As any parent knows, bedtime is one of the sweetest times you can spend with your child, but it can also be difficult to get kids to settle down and fall asleep without any drama. I learned this first-hand putting my son, Mason, to bed every evening. After he takes his bath, puts on his pajamas, brushes his teeth, and kisses Mommy goodnight, we retreat to his bedroom where we almost invariably read three books. However, we’ve gone through long periods when, even after I made my reading voice as soothing as possible, he was still having a hard time calming down. So I started telling him a story about a boy named Mason who lives in a big house with his Mommy and Daddy and his two dogs, Muffin and Lloyd, and who one day decides to go for a walk in the woods. It started out short and halting, but as Mason was going through a growth spurt, a time when he tends to be particularly restless, the story grew and the wording became more refined as I repeated it night after night. And it worked. Something about the rhythm of the narrative seemed to settle him down. His eyes would grow heavy, he’d turn over on his side, and his breathing would become regular. I’d whisper the story for another minute or two, just to make sure he was asleep, and then creep slowly and deliberately out of the room.
After I had been putting Mason to sleep like this every night for months, my wife, Ginny, finally heard the story and suggested that I get someone to paint illustrations to go along with the words. Ginny’s mother, Susan Edwards, is an extremely talented artist, so she was the obvious choice. A few days later, I mentioned it to Susan, who asked me to send her the story, which I did. I had no idea if she would be inspired enough by the narrative to make a whole series of paintings, and I got back to work writing my dissertation (which eventually evolved into my forthcoming book, How Does It Feel?: Elvis Presley, The Beatles, Bob Dylan, and the Philosophy of Rock and Roll). A few months later, Ginny’s parents came to visit and Susan brought with her twenty-two beautifully rendered watercolor paintings that somehow perfectly expressed what I had imagined, while also being surprising, bringing a depth and subtle humor to my words. I was extremely happy with the result, and we immediately determined that we should share the book with others.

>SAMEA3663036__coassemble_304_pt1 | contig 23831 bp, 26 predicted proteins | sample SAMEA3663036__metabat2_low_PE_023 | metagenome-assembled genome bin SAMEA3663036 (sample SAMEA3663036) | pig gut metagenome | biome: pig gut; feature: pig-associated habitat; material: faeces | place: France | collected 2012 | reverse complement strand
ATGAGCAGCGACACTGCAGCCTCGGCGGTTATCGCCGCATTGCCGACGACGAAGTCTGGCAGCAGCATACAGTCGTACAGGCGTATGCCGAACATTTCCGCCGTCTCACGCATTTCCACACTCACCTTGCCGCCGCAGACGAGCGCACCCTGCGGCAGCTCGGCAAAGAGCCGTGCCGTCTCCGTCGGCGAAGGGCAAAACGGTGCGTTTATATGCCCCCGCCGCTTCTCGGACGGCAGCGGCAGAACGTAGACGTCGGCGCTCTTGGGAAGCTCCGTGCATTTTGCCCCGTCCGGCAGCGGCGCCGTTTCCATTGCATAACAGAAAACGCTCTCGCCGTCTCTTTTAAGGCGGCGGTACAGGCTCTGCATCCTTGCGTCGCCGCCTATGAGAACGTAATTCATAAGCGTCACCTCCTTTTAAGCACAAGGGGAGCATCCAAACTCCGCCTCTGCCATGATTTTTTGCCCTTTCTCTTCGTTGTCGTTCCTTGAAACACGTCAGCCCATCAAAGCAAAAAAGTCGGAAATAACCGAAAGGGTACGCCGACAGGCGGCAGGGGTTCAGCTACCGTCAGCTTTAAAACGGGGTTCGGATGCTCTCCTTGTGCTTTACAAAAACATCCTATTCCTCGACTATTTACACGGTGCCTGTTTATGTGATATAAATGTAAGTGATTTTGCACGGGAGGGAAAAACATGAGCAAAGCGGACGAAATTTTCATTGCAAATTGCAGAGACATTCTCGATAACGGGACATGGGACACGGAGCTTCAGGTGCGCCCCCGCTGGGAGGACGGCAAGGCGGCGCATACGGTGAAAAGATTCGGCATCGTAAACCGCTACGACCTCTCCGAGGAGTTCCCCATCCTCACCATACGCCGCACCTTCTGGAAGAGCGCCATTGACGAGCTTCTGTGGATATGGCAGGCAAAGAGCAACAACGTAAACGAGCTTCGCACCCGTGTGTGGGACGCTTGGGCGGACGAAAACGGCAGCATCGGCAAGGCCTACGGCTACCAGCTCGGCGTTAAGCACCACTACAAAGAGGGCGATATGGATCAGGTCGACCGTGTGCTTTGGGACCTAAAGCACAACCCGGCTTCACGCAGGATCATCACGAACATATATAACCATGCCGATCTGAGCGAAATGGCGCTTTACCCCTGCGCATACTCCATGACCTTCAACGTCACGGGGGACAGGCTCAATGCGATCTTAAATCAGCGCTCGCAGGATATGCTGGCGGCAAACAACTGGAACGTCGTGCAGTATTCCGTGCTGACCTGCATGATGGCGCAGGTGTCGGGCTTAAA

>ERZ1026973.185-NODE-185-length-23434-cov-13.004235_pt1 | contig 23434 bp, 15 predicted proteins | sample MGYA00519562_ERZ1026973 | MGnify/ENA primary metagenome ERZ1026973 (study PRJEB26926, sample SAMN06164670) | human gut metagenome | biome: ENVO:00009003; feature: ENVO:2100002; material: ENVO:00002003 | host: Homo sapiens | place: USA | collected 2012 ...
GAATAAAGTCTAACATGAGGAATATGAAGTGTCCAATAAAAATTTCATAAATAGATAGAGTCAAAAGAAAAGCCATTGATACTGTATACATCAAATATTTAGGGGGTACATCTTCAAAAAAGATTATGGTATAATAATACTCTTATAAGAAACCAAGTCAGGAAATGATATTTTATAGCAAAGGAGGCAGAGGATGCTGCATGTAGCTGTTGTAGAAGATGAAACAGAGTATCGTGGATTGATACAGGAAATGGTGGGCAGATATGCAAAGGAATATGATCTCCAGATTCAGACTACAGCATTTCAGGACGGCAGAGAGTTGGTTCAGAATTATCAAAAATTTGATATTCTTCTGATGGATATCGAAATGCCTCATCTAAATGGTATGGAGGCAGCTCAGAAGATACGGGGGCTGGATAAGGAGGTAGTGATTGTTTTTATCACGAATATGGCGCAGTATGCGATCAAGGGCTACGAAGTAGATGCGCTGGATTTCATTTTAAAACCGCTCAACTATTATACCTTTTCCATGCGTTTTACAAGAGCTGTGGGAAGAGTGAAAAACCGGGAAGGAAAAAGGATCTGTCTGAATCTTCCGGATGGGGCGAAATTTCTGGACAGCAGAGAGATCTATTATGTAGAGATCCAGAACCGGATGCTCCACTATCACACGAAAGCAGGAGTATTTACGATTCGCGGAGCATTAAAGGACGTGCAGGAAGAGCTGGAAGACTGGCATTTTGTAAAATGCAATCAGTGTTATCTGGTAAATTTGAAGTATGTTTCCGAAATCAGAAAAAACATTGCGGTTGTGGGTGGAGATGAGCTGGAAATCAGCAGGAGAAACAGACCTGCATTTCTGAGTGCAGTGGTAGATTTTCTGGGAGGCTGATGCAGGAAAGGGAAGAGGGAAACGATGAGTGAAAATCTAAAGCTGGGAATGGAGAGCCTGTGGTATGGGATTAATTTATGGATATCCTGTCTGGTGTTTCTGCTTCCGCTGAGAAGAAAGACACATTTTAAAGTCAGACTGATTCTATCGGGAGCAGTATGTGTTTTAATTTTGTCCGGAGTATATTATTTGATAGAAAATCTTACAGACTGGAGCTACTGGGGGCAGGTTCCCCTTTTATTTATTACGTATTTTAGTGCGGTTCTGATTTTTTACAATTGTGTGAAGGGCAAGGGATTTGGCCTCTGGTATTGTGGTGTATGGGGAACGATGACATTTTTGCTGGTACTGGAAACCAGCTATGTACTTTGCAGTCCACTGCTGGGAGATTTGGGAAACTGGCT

At first, we considered sending the book to literary agents, but after doing a lot of research on the publishing industry and talking with a number of writers, agents, and editors we knew, we decided to publish independently. I wrote a post a while back explaining my rationale in detail, but the bottom line is that, instead of submitting our labor of love to industry professionals who would view our book primarily as a marketable commodity, we felt that we could appeal directly to friends and friends-of-friends, building an audience organically based on the high quality of our work and the intrinsic value it has for others. Our motivation in writing this book has not been primarily to make money, though of course that would be nice, but to share the beautiful thing we’ve created.
People seem to be loving The Walk so far, and we’re gratified to know that it’s being enjoyed by a growing number of children, and that the story is helping parents get their kids to fall sleep.